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Heavy-Handed Politics

"€œGod willing, with the force of God behind it, we shall soon experience a world
without the United States and Zionism."€ -- Iran President Ahmadi-Nejad

Saturday, October 14, 2006

U.S. Vulnerability and Windows of Opportunity

"Iraq and Afghanistan have absorbed a large percentage of U.S. ground combat capability, limiting U.S. military options elsewhere. An internal political crisis has further limited the Bush administration's options. With the outcome of the November midterm elections uncertain, outside powers have a window of opportunity in which to take risks.

This week, the North Koreans took advantage of that window of opportunity. At this moment, it is not clear what Pyongyang actually has achieved: We do not know whether the apparent test of a nuclear device went as planned, was a fizzle or was a ruse carried out with conventional explosives. For the sake of this analysis, however, it does not matter. What matters is that the Democratic People's Republic of Korea decided this was the perfect time to jerk Washington's chain. In Pyongyang's view, the risks were small. The geography of the region precludes a U.S. nuclear strike, even if Washington were so inclined. A conventional airstrike potentially could prompt North Korea to open massive artillery fire on Seoul, just past the border -- and the United States has drawn down its ground forces in South Korea in order to reinforce troops in Iraq. Moreover, the administration has been too preoccupied with other regions and internal politics to frame an effective response.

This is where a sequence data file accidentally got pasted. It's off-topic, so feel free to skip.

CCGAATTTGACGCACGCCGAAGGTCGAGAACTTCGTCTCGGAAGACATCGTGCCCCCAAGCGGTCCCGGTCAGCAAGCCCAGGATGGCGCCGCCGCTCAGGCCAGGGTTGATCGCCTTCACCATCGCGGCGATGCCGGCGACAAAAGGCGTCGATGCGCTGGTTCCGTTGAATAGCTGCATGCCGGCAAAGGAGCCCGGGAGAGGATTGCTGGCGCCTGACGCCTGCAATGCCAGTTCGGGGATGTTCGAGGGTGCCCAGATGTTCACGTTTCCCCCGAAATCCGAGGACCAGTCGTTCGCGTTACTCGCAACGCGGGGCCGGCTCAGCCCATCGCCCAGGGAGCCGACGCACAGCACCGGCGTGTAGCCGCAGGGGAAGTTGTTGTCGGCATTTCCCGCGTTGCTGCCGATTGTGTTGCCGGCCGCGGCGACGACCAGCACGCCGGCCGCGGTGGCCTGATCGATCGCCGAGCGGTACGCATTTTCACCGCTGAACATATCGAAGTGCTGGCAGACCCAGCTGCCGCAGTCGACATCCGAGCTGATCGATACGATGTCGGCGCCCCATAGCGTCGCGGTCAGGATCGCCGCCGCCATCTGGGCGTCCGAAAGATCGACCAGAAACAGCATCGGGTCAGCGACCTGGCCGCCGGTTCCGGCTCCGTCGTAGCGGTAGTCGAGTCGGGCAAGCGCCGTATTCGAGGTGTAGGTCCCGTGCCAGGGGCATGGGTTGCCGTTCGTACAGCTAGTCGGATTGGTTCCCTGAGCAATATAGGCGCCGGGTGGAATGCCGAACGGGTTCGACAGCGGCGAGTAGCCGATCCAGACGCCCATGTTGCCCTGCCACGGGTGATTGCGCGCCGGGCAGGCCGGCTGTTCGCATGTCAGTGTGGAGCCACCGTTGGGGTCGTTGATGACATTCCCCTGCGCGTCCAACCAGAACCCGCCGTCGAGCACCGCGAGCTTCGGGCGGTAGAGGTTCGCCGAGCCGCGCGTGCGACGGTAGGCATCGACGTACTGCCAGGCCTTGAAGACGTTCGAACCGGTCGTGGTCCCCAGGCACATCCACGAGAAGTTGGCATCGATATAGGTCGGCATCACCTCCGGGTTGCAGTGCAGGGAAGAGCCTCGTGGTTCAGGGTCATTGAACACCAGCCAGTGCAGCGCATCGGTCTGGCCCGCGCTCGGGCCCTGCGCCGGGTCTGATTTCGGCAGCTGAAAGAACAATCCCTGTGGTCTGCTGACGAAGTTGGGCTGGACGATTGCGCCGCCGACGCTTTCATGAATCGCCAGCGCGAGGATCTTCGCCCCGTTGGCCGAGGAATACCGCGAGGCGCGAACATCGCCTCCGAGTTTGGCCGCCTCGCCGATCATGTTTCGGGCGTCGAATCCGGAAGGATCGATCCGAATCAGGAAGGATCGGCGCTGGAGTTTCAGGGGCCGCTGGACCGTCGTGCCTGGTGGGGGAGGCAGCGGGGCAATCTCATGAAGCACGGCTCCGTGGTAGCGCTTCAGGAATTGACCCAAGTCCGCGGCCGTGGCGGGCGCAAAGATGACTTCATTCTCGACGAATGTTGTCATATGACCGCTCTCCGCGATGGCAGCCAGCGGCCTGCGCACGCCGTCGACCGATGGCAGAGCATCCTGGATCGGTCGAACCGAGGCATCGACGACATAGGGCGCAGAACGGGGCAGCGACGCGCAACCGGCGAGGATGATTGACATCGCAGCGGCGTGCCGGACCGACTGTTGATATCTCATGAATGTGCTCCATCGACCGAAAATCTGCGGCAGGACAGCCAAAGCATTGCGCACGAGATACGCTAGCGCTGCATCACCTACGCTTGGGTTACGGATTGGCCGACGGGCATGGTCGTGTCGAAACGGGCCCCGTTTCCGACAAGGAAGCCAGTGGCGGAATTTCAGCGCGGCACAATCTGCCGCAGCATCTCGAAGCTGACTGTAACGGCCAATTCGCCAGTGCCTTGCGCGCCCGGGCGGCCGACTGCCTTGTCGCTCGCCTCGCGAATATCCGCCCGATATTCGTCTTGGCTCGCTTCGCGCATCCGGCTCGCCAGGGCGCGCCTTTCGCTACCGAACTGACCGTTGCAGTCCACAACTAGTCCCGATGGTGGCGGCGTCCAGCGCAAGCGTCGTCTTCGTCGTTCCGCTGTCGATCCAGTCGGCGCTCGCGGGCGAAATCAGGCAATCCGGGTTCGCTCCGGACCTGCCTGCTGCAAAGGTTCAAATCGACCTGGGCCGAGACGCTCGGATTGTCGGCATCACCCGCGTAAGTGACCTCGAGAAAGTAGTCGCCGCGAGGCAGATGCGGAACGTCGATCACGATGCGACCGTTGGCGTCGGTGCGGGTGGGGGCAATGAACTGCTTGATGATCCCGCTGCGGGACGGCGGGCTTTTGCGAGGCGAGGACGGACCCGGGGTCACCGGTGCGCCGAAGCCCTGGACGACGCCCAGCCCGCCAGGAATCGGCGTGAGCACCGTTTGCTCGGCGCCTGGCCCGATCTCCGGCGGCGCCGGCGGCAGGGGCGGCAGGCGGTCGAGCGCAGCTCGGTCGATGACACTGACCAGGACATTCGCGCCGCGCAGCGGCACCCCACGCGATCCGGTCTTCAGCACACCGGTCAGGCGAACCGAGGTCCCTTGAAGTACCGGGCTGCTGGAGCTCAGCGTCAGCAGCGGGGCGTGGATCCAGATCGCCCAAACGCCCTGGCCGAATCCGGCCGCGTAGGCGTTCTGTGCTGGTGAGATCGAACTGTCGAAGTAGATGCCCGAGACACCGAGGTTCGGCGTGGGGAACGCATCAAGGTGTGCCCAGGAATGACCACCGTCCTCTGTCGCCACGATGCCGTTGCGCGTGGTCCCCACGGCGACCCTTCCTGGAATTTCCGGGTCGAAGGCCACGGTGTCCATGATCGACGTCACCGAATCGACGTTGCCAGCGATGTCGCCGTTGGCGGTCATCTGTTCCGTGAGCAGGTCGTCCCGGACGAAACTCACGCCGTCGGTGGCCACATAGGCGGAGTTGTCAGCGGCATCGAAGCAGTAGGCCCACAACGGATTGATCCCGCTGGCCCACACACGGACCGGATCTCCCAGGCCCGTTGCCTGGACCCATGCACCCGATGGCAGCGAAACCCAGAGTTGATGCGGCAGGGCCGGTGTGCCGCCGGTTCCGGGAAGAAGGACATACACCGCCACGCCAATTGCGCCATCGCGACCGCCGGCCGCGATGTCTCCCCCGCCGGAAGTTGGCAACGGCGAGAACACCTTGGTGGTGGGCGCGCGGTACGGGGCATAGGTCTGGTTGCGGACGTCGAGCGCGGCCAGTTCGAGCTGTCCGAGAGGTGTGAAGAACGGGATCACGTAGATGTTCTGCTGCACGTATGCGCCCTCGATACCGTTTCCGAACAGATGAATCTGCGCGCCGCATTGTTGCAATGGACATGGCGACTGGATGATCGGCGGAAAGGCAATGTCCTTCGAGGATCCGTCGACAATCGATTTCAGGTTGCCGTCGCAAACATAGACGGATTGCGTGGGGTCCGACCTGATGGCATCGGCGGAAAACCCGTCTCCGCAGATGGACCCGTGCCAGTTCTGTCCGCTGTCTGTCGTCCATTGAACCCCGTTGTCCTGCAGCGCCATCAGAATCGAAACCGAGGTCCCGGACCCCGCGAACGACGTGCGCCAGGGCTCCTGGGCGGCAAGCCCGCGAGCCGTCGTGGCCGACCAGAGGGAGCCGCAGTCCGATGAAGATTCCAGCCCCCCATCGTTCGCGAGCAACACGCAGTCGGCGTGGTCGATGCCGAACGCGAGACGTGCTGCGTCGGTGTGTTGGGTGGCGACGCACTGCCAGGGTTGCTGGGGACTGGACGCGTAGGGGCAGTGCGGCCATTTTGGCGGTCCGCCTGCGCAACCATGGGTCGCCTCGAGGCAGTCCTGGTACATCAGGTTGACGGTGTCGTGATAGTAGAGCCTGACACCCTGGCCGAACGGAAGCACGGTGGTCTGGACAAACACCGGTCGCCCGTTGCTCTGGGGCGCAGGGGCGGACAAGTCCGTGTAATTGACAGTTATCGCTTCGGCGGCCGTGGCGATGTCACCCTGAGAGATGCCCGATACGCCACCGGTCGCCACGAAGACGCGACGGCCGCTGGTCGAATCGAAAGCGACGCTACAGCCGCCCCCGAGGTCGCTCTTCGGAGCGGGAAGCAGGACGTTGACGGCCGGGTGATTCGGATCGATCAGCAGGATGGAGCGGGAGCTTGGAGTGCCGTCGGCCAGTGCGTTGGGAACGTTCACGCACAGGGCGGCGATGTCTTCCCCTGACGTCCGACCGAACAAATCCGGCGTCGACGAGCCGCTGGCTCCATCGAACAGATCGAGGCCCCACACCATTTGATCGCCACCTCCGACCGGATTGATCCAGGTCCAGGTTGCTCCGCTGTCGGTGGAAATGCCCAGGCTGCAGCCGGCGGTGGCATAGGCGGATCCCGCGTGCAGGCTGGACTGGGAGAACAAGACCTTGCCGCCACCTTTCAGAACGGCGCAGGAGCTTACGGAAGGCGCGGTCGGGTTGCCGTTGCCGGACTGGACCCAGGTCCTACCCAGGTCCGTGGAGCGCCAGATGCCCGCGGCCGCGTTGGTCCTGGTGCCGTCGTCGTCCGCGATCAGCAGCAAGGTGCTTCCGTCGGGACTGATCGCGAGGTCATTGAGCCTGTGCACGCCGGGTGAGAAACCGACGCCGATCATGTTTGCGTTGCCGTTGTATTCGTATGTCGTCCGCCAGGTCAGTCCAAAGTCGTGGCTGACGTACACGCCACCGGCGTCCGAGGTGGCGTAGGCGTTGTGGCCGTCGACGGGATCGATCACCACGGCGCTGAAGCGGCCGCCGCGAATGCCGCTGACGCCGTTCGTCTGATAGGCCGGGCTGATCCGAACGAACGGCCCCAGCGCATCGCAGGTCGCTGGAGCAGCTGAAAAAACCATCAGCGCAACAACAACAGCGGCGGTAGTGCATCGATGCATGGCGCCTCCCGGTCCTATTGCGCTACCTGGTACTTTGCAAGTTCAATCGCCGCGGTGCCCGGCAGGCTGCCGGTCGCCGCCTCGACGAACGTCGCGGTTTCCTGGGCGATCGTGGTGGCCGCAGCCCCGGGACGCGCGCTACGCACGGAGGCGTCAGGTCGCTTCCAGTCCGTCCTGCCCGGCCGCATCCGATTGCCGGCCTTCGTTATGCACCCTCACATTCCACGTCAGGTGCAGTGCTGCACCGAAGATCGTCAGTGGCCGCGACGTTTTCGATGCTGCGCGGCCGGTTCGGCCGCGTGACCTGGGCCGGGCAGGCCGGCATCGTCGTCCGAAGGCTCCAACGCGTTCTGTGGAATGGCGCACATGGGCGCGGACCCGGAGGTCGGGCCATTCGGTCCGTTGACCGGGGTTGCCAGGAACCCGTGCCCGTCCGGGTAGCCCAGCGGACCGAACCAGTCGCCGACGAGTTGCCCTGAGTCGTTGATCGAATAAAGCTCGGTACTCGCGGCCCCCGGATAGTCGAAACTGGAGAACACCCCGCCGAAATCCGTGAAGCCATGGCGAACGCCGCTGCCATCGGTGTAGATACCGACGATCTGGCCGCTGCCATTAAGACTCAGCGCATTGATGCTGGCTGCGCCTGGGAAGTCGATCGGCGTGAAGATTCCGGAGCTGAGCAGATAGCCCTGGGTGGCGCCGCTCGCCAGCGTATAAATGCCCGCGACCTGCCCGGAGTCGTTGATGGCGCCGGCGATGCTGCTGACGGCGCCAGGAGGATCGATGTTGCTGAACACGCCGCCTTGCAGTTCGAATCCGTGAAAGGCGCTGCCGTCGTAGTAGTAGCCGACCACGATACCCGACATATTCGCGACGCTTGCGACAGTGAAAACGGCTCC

We recently have seen a similar dynamic involving Russia and Georgia, a U.S. ally: A dustup over espionage allegations prompted Russia to blockade Georgia's air, rail, sea and postal services. How the affair started and who started it is less clear than the fact that the Russians have responded with a general disregard to American views on the subject. Quite the contrary: The fact that the Americans do have views on the subject has increased Russian intensity on the matter. The Russians do not fear U.S. responses. The United States needs the possibility of Russian backing on issues involving North Korea and Iran. If the Russians do lend assistance -- which is unlikely -- they certainly will not do so while the United States is intruding into what they regard as their sphere of influence. However slim the chance of real Russian collaboration might be, the United States can't afford to provoke Moscow. The Russians are not concerned about U.S. responses to their behavior; they see themselves as having a degree of freedom of action that they lacked when the United States was in a stronger position.

For the United States, the crucial problem is that this freedom of action -- for the Russians and others -- could be indefinitely extended. Assume, for instance, that the Democrats win both houses of Congress in November. Using budgetary powers, they could reshape U.S. policies and take them beyond the White House's control. And if the Democrats win only one chamber, they could block White House initiatives and throw the government into gridlock, leaving foreign powers with a two-year window of opportunity to press their own agendas.

While there is clearly a domestic political problem, the heart of the matter is military. Regardless of the political constellation in Washington, the military reality on the ground in Iraq severely constrains U.S. options around the world. That, in turn, constrains U.S. diplomacy. Diplomacy without even the distant possibility of military action is impotent. North Korea is a perfect example of what multilateral diplomacy without a unilateral military option looks like: The United States has recruited Russia, China, Japan and South Korea for diplomatic initiatives with North Korea as it partnered with Russia and European powers for dealings with Iran. Since the interests of these powers diverge, the possibility of concerted action, even on sanctions, simply does not exist. Since the possibility of unilateral action by the United States also does not exist, neither North Korea nor Iran need take the diplomatic initiatives seriously. And they don't."

--- Stratfor Intelligence


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